Forest fragmentation and biodiversity: the case for intermediate-sized conservation areas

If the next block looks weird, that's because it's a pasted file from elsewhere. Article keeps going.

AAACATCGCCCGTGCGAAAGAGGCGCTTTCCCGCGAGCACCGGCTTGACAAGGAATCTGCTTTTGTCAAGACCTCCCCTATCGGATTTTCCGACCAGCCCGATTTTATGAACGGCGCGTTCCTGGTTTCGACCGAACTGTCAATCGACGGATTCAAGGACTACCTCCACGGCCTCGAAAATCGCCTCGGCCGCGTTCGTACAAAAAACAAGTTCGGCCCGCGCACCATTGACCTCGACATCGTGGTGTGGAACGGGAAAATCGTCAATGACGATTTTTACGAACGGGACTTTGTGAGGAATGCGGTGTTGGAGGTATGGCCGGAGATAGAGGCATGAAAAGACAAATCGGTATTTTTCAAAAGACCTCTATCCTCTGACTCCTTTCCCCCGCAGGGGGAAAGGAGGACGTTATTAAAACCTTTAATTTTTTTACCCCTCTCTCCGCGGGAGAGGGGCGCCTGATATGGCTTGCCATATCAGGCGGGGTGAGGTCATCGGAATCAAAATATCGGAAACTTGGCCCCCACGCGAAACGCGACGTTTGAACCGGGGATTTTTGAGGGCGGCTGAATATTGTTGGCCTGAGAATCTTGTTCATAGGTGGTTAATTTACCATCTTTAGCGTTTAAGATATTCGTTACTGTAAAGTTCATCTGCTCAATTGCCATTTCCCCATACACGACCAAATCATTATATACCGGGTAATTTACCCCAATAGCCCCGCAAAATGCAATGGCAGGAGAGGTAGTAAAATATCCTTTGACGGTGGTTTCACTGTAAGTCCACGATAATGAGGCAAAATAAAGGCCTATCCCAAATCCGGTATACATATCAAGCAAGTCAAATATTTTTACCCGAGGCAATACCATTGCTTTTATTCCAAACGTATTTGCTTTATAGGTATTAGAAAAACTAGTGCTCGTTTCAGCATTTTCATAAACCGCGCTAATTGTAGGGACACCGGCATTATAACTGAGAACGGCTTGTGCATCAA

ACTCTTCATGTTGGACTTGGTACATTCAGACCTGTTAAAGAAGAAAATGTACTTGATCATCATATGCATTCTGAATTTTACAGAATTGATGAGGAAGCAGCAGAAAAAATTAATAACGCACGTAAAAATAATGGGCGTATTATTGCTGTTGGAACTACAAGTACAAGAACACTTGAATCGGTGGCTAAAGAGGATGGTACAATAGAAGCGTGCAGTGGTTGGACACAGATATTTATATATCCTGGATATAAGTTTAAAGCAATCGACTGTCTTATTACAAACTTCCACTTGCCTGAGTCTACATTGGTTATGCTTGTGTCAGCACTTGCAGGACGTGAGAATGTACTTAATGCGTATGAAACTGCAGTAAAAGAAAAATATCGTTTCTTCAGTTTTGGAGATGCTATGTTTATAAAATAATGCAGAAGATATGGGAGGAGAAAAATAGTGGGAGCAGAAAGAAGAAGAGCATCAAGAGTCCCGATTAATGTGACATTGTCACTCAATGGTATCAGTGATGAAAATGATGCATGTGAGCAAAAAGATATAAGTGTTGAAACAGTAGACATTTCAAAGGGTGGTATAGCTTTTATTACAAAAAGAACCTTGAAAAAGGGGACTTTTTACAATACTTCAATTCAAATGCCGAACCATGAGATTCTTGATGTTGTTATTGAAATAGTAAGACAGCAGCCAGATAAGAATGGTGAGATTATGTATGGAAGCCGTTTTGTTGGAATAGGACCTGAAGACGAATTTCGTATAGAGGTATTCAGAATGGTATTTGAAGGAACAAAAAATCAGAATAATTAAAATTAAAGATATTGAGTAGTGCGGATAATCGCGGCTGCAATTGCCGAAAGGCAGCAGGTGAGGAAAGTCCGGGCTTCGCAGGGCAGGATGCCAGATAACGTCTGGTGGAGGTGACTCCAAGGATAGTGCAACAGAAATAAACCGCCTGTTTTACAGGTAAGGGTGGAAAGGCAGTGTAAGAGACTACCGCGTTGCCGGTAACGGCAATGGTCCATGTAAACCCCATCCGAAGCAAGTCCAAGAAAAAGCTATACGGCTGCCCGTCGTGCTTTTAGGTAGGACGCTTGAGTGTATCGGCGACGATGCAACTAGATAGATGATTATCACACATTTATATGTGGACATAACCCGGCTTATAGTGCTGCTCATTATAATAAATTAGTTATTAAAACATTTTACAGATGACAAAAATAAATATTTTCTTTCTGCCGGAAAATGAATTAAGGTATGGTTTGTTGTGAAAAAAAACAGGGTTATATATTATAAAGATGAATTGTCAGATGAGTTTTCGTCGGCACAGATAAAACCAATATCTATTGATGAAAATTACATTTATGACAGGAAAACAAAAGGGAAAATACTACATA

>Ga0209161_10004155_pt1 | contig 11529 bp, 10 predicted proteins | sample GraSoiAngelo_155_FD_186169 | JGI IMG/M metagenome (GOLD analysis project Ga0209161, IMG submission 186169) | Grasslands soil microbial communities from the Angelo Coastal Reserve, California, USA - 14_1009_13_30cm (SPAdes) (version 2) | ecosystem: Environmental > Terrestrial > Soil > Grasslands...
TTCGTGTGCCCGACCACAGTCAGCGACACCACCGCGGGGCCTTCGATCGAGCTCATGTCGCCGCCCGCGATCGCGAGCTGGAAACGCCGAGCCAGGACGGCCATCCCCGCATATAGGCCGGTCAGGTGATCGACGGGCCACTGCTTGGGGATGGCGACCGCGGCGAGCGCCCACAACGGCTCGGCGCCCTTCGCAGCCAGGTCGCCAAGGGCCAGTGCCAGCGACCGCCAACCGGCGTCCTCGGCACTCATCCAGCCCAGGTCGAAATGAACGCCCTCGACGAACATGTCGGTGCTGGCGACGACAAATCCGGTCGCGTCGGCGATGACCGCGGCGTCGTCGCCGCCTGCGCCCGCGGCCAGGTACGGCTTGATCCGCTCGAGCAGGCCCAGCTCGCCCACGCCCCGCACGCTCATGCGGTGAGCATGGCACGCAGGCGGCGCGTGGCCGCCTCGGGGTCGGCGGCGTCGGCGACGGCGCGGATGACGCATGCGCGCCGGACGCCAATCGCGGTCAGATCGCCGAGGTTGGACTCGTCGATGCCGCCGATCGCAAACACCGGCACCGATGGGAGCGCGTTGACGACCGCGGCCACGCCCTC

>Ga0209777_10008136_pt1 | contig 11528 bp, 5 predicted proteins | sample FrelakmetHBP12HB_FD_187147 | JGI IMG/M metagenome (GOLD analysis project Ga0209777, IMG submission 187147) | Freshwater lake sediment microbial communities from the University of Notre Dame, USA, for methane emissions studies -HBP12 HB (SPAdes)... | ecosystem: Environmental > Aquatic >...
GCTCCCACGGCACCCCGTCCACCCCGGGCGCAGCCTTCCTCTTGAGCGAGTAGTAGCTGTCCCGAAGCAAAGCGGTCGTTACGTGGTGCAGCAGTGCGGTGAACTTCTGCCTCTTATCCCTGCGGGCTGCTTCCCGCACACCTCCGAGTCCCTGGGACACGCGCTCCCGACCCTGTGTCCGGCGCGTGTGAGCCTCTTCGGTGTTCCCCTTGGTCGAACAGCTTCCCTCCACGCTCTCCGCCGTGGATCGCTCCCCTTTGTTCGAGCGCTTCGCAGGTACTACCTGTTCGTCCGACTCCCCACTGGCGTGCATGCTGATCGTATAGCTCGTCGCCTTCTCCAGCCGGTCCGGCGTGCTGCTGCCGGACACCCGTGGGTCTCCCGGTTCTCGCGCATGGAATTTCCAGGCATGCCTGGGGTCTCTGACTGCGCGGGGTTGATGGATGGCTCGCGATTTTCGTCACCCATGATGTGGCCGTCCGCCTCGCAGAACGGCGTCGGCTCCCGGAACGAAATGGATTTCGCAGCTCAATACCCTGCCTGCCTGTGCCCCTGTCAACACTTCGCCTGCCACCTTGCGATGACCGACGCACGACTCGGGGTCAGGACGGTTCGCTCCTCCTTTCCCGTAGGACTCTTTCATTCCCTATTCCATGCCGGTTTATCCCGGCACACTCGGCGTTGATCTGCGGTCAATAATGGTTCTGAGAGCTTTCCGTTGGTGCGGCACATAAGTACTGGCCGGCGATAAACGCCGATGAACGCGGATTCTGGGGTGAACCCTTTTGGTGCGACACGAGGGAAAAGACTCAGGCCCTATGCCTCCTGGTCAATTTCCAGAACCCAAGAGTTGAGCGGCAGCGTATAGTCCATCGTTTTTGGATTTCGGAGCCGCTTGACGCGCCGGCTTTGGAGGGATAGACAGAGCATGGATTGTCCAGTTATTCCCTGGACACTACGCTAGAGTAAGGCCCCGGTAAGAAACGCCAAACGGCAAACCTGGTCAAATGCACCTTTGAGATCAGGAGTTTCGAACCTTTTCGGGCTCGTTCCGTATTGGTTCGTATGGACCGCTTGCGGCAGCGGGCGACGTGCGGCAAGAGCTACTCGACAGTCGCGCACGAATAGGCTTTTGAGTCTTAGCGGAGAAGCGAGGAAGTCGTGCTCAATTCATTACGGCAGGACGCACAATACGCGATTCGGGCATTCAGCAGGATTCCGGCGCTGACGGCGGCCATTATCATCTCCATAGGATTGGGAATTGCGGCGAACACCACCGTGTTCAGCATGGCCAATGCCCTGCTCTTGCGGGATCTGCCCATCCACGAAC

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Understanding the effects of forest fragmentation on biodiversity is essential for successful and efficient forest conservation. Four factors may cause loss of biodiversity in forest fragments: the effect of non-random sampling of the original forest, reduced forest size, isolation and edge effects. A review of 58 papers on effects of forest fragmentation reveals that general conclusions from fragmentation research are biased due to a focus on birds, on size-effects rather than isolation, and on species presence rather than population sizes. Perhaps the most important finding is that current knowledge on fragmentation effects is based mainly on studies in small fragments (10 000 - 100 000 ha) and should focus on the biological and human-induced processes which determine species presistence.

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